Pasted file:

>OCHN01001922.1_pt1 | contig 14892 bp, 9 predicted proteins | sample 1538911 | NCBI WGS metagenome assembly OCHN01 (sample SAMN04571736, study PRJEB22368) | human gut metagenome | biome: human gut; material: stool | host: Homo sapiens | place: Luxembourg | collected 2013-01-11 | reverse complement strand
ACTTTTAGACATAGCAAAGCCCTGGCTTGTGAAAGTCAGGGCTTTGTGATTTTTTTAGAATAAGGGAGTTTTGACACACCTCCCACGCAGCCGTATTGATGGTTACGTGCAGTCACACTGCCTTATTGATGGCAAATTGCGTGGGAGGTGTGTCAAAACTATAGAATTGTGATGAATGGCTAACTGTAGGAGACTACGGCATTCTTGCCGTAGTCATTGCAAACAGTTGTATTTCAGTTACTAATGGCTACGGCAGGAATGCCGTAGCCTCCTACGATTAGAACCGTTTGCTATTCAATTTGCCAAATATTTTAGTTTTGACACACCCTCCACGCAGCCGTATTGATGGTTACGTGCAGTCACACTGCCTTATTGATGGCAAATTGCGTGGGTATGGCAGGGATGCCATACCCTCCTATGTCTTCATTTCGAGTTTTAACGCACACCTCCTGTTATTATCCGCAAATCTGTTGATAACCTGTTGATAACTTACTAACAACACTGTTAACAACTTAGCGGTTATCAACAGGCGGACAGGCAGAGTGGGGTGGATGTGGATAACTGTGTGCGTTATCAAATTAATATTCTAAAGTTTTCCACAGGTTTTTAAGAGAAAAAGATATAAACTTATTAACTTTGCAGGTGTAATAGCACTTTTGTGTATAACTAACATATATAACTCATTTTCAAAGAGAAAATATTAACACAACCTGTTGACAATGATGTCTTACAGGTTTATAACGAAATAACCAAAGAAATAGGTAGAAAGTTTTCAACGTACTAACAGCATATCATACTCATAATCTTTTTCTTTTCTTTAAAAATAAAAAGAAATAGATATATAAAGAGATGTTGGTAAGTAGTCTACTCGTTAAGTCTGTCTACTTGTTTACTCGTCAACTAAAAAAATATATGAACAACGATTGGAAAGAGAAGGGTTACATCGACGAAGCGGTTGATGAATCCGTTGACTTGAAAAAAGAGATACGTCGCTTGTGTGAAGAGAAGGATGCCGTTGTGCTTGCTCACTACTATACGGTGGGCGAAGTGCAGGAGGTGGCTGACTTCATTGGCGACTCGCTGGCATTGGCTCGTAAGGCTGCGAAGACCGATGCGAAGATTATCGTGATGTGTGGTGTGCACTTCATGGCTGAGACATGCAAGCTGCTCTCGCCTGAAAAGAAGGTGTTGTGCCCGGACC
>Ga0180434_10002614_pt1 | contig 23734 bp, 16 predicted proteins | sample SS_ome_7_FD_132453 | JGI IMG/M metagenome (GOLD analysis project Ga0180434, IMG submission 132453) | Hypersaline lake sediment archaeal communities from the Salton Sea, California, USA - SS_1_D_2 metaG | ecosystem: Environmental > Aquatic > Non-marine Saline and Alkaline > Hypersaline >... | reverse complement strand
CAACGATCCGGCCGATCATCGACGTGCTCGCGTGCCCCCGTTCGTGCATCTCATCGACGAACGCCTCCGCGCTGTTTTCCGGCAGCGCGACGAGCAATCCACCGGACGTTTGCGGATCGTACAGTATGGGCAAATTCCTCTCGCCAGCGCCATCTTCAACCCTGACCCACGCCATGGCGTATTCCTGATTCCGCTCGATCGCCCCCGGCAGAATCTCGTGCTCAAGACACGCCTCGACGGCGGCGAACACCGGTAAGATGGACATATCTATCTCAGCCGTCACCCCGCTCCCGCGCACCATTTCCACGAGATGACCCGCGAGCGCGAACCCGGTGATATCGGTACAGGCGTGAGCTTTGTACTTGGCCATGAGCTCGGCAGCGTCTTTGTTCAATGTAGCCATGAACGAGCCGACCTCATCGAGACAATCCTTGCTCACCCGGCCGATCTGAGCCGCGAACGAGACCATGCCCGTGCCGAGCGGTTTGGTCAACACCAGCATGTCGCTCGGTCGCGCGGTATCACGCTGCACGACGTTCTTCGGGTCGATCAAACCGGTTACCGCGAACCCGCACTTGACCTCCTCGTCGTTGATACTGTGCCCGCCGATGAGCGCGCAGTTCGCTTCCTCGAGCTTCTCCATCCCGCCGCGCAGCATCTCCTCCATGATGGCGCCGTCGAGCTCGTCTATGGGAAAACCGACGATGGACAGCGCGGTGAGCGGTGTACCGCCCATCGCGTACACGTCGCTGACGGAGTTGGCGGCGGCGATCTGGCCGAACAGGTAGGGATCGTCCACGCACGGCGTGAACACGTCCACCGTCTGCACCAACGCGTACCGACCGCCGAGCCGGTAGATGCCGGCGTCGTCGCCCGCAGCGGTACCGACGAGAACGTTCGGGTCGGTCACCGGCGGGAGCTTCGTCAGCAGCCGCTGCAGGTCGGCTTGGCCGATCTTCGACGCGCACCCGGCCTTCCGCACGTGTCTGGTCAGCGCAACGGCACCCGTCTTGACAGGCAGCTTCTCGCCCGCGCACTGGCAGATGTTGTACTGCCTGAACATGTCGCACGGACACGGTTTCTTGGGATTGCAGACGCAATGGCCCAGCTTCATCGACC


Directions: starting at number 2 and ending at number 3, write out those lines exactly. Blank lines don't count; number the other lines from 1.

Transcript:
ACTTTTAGACATAGCAAAGCCCTGGCTTGTGAAAGTCAGGGCTTTGTGATTTTTTTAGAATAAGGGAGTTTTGACACACCTCCCACGCAGCCGTATTGATGGTTACGTGCAGTCACACTGCCTTATTGATGGCAAATTGCGTGGGAGGTGTGTCAAAACTATAGAATTGTGATGAATGGCTAACTGTAGGAGACTACGGCATTCTTGCCGTAGTCATTGCAAACAGTTGTATTTCAGTTACTAATGGCTACGGCAGGAATGCCGTAGCCTCCTACGATTAGAACCGTTTGCTATTCAATTTGCCAAATATTTTAGTTTTGACACACCCTCCACGCAGCCGTATTGATGGTTACGTGCAGTCACACTGCCTTATTGATGGCAAATTGCGTGGGTATGGCAGGGATGCCATACCCTCCTATGTCTTCATTTCGAGTTTTAACGCACACCTCCTGTTATTATCCGCAAATCTGTTGATAACCTGTTGATAACTTACTAACAACACTGTTAACAACTTAGCGGTTATCAACAGGCGGACAGGCAGAGTGGGGTGGATGTGGATAACTGTGTGCGTTATCAAATTAATATTCTAAAGTTTTCCACAGGTTTTTAAGAGAAAAAGATATAAACTTATTAACTTTGCAGGTGTAATAGCACTTTTGTGTATAACTAACATATATAACTCATTTTCAAAGAGAAAATATTAACACAACCTGTTGACAATGATGTCTTACAGGTTTATAACGAAATAACCAAAGAAATAGGTAGAAAGTTTTCAACGTACTAACAGCATATCATACTCATAATCTTTTTCTTTTCTTTAAAAATAAAAAGAAATAGATATATAAAGAGATGTTGGTAAGTAGTCTACTCGTTAAGTCTGTCTACTTGTTTACTCGTCAACTAAAAAAATATATGAACAACGATTGGAAAGAGAAGGGTTACATCGACGAAGCGGTTGATGAATCCGTTGACTTGAAAAAAGAGATACGTCGCTTGTGTGAAGAGAAGGATGCCGTTGTGCTTGCTCACTACTATACGGTGGGCGAAGTGCAGGAGGTGGCTGACTTCATTGGCGACTCGCTGGCATTGGCTCGTAAGGCTGCGAAGACCGATGCGAAGATTATCGTGATGTGTGGTGTGCACTTCATGGCTGAGACATGCAAGCTGCTCTCGCCTGAAAAGAAGGTGTTGTGCCCGGACC
>Ga0180434_10002614_pt1 | contig 23734 bp, 16 predicted proteins | sample SS_ome_7_FD_132453 | JGI IMG/M metagenome (GOLD analysis project Ga0180434, IMG submission 132453) | Hypersaline lake sediment archaeal communities from the Salton Sea, California, USA - SS_1_D_2 metaG | ecosystem: Environmental > Aquatic > Non-marine Saline and Alkaline > Hypersaline >... | reverse complement strand